Thursday, April 1, 2010

The Holy Grail of Parenting Wisdom

You know better than the books do. Why we all have to pour over parenting manuals as if children were late model cars is something I'll never understand. It's as if no one ever raised children before.

And now there is that lady in France who wants us all to hand our children over to babysitters and nannies so we can be "free" women. It sounds like feminism but is actually the ancien régime, the part of it that Marie-Antoinette shunned. (The Queen wanted to raise her children herself.) There must be a happy medium somewhere. Share


Lindsay said...

I think the breakdown of the family has a lot to do with the fascination with parenting books. So much wisdom was lost and skipped generations in its careful passing down--both by advice and by example. Also, I think that some *choice* parenting books help counter the "scientific" advice that was adopted when "Parenting Books" first came on the market. Its really a vicious cycle, isn't it? Though, our society has an unhealthy obsession with "self-help" books in general, not just about parenting. When we find that life is hard, we assume it must just be because we aren't doing it right.

elena maria vidal said...

Lindsay, I think you hit the nail on the head.

Christina said...

Women grow up in the me-first hedonism of today’s society and are then asked to renounce self-fulfilment in the name of total motherhood. “These are radically opposed imperatives.”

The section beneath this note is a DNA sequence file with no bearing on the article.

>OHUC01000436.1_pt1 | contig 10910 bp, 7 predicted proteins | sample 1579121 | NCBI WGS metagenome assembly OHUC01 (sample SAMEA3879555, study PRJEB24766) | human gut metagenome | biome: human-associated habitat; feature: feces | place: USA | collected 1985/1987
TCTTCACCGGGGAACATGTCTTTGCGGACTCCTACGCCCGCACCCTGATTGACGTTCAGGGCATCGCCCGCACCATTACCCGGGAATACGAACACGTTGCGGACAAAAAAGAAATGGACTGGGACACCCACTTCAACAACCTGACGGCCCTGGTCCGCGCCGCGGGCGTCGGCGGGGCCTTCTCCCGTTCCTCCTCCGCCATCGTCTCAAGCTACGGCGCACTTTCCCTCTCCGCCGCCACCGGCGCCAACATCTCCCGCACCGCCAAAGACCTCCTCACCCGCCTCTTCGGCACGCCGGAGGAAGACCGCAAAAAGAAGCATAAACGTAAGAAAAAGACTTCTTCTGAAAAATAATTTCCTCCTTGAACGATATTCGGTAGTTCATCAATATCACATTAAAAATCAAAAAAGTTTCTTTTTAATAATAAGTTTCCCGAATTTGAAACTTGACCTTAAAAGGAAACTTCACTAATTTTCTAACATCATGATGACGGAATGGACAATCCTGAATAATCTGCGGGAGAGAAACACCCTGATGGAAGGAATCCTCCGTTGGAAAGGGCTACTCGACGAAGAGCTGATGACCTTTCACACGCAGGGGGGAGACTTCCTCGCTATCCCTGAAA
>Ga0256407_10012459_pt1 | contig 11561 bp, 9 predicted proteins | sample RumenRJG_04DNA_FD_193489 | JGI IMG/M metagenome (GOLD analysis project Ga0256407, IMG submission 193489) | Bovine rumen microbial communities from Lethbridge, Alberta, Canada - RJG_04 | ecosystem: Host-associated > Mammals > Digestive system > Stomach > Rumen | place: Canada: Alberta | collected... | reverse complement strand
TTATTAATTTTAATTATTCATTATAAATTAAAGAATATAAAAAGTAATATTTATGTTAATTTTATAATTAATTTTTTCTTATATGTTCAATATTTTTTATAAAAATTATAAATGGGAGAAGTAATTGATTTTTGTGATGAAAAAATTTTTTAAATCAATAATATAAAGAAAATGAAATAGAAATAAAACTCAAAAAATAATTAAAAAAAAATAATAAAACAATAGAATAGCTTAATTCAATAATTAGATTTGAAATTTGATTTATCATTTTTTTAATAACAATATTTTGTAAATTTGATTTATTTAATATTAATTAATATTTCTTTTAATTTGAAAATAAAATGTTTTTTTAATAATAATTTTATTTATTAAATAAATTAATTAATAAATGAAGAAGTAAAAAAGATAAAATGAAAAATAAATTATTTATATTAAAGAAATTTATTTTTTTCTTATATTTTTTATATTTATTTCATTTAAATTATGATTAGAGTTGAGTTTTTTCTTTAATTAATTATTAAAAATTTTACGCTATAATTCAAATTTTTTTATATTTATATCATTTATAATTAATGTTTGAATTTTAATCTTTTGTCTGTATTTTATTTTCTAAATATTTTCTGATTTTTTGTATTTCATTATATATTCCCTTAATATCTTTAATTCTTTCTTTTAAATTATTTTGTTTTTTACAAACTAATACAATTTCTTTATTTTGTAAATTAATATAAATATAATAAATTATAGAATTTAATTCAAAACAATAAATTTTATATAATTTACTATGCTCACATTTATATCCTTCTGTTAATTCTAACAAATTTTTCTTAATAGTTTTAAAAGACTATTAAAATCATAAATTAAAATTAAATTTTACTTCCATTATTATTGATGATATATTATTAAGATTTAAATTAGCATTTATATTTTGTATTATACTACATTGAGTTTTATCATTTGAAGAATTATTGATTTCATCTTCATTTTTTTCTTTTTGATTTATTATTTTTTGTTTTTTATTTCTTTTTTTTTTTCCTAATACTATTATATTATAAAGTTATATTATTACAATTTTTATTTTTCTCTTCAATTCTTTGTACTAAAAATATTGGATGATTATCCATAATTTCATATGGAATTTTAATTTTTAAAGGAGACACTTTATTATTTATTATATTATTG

Well, she got that part right, at least. But it should be obvious to any Catholic that the answer is more self-sacrifice, not less. How can anyone look at the world today and say "we should be more selfish"?

elena maria vidal said...

I don't know. I personally could not be happy or fulfilled if I had to be away from my family.

Julygirl said...

I was the youngest in the family and was always 'the baby' so knew nothing about child care. I read every book I could get my hands on. Then my Father-in-law said "Read those then do what comes naturally". I think he was fearful I would get into the
'new' psychology of the day, but I was primarily interested in useful tips for organizing and managing, plus understanding about the general care and feeding of babies and avoiding diaper rash!

R J said...

Years ago as an adolescent I remember reading Mary McCarthy's The Group, having been told that it was a DIRTY BOOK and thus inherently of interest to the Growing Boy. Uh, yeah, right, not only are the book's descriptions of sex revolting enough to deter Tiger Woods, but the descriptions of childcare are (in their understated way) more alarming still.

The manner in which the novel portrays Priss Hartshorn as believing implicitly in the most cold-blooded and self-contradictory doctrines of her pediatrician husband was much more scary than a dozen horror movies. Priss seemed to have neither a modicum of commonsense, nor a spine. If her husband had told her to stick her baby in the microwave oven (not that they had microwave ovens at the time the novel is set) she would probably have done that too. I've met many Priss types in real life, too intellectually pretentious and too lacking in self-confidence to do any parenting at all without an imprimatur from some more or less deranged pagan "expert" or other.